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Jim_M

I'm stumped!

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I have a 68 GT-14 with it's original Kohler 14 horse engine. It's a good old tractor, runs good, starts good, or so I thought.

A couple of weeks ago I was going to start it and move it to a different building, I cranked and cranked and couldn't get it to start. It popped out of the exhaust so loud a couple of times that I thought it was going to blow the muffler off. I ended up pushing it outside for a while so I could move some other things around. After sitting in the sun for a couple of hours, it started right up and ran fine.

I've tried it a few more times since then and learned that if it's less than 40 degrees it won't start, it will pop out of the exhaust and that's it. If it's above 40 it will fire up and run fine. It's not water in the fuel, I've checked that and added a little gas line anti freeze to the tank just to be safe. It seems to me that the exhaust valve must be hanging open a little for it to be popping out of the muffler like it does, seems like the gas is exploding in the muffler.

Any ideas??

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I think the popping is simply due to the automatic compression release.

You are using full choke? You might take off the air filter and check to make sure the choke plate closes all the way when the choke is on.

I would also have a look a the spark plug and check the gap on it (and replace it if in doubt).

Finally, I would check the points. If you have not done so in the past 100 hours or so I'd just go ahead and replaces the points and condenser.

Best of luck. Happy New Year.

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Are you sure you are not over choking it. Popping out the muffler would indicate it is getting too much fuel.

Do you get any smoke immediately after it fires up?

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The choke is working fine. It doesn't matter what position the choke is in if the temperature is below 40, believe me I tried everything from full choke to no choke. The sparkplug is new and gapped properly, the points are good. The tractor starts and runs fine above 40 degrees, won't start below 40 degrees. It takes about 5 minutes of cranking to get it to pop below 40 degrees,and then it's burning the fuel in the muffler, not in the cylinder, when it pops it doesn't even try to start.

Could this be a problem with the automatic compression release? The engine still has 30 weight oil in it, I don't use it in the winter. I may have had this problem the whole time I've owned the tractor but just never noticed it.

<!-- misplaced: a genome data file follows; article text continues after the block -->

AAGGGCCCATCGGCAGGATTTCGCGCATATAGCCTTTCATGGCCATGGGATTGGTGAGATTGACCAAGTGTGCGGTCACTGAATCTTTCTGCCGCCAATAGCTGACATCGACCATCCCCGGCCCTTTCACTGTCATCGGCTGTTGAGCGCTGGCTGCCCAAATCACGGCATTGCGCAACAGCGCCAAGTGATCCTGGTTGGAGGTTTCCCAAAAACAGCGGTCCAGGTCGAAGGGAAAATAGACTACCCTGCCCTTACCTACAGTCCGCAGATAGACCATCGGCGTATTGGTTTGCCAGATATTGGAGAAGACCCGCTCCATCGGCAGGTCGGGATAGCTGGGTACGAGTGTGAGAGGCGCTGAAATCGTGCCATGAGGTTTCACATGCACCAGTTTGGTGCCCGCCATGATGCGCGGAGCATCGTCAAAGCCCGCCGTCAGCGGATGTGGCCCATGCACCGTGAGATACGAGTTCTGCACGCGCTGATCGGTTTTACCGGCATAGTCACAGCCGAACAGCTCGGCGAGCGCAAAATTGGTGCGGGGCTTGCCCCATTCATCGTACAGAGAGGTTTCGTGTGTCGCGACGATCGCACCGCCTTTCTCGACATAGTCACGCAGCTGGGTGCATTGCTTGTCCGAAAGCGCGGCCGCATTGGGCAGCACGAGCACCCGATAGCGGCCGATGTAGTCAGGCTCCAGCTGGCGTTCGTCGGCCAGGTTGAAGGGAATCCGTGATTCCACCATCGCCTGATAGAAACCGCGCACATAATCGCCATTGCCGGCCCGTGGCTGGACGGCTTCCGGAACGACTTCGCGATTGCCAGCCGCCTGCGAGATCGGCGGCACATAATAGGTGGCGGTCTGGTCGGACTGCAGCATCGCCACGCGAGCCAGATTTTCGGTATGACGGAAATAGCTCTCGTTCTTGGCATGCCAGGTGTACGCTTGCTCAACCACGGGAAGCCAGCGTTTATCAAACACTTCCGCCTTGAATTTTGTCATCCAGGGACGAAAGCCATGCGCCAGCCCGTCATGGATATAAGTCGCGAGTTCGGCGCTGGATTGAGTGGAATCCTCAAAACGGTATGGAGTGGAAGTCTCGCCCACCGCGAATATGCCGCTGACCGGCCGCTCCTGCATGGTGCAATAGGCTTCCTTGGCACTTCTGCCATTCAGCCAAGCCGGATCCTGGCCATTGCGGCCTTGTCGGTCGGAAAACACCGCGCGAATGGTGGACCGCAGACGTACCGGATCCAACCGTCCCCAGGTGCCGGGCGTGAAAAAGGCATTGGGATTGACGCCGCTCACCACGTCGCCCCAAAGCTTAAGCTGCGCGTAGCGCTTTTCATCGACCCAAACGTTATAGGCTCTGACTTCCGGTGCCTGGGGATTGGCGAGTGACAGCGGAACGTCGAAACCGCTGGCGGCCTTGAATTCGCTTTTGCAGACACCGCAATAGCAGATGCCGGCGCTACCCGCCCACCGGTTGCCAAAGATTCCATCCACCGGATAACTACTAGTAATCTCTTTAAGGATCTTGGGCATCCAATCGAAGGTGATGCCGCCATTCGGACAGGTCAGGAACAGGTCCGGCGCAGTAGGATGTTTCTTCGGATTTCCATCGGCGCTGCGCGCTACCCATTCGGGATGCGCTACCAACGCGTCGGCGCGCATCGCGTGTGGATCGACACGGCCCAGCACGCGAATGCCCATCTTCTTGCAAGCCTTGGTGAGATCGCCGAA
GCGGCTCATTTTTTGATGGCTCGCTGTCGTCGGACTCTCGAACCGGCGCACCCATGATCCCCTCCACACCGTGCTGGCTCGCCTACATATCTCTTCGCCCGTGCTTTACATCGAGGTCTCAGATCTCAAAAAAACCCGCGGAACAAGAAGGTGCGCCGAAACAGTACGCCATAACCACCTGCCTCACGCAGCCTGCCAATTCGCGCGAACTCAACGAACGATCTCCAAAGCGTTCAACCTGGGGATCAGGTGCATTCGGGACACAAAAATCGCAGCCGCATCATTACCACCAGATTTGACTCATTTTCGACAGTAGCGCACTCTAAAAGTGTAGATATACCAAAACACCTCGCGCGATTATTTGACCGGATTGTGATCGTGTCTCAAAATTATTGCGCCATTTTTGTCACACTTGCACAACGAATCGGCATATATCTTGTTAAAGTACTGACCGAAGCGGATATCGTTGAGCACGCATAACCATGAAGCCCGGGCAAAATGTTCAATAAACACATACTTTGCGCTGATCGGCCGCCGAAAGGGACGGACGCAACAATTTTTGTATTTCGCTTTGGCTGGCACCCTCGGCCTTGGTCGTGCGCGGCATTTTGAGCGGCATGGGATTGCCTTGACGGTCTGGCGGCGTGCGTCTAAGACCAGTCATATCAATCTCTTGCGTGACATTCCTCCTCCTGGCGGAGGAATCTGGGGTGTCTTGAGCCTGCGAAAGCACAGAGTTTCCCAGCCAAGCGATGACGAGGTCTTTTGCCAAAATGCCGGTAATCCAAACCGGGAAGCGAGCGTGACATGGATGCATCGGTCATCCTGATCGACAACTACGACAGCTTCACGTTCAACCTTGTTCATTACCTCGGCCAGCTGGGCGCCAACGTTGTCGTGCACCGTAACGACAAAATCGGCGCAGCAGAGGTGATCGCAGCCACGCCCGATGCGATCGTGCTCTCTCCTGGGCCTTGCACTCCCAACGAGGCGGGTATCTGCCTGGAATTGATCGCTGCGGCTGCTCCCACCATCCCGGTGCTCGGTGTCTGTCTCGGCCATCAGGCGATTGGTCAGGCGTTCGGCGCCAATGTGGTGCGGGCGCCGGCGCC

I may try putting a lighter weight oil in it just to see if it changes anything. My thinking is that 30 weight oil may be causing the compression release to hold the exhaust valve open, even when it tries to fire.

It's not really causing me any problem, I don't need to use the tractor in the winter, but now that I know I have a problem I would like to fix it.

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Jim if your confident the carb is okay...I'm going to lean towards the ignition system

Throw a new plug in "if you haven't already", double check the coil connections...also "& again if you have not done already" change out the points & condensor.

Do you have a spark checker to see how the spark looks when your turning it over?

Again those can be misleading since the spark reacts differant under compression.

I wouldn't think 30/W would hae that dramatic of an effect on an engine at 40 degrees...maybe closer to zero.

Good luck with debugging it & keep us posted.

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The carb is fine. I put the sparkplug in it from one of my other tractors that fires up no matter how cold it is, cleaned every wire connection, swapped the points, condensor and coil from my other GT-14 and it still does the same thing. I put all the suspect parts on the other GT-14 and it fires right up.

I have an old magnetic "stick on" block heater laying around, I stuck it on the side of the block right under the clutch for about 10 minutes and the darn thing started like it was 80 degrees outside. It really acts like the exhaust valve hangs open when it's colder than 40 degrees. I checked the compression when the engine was cold and it was about 16 psi. After the engine is warmed up it's 94 psi.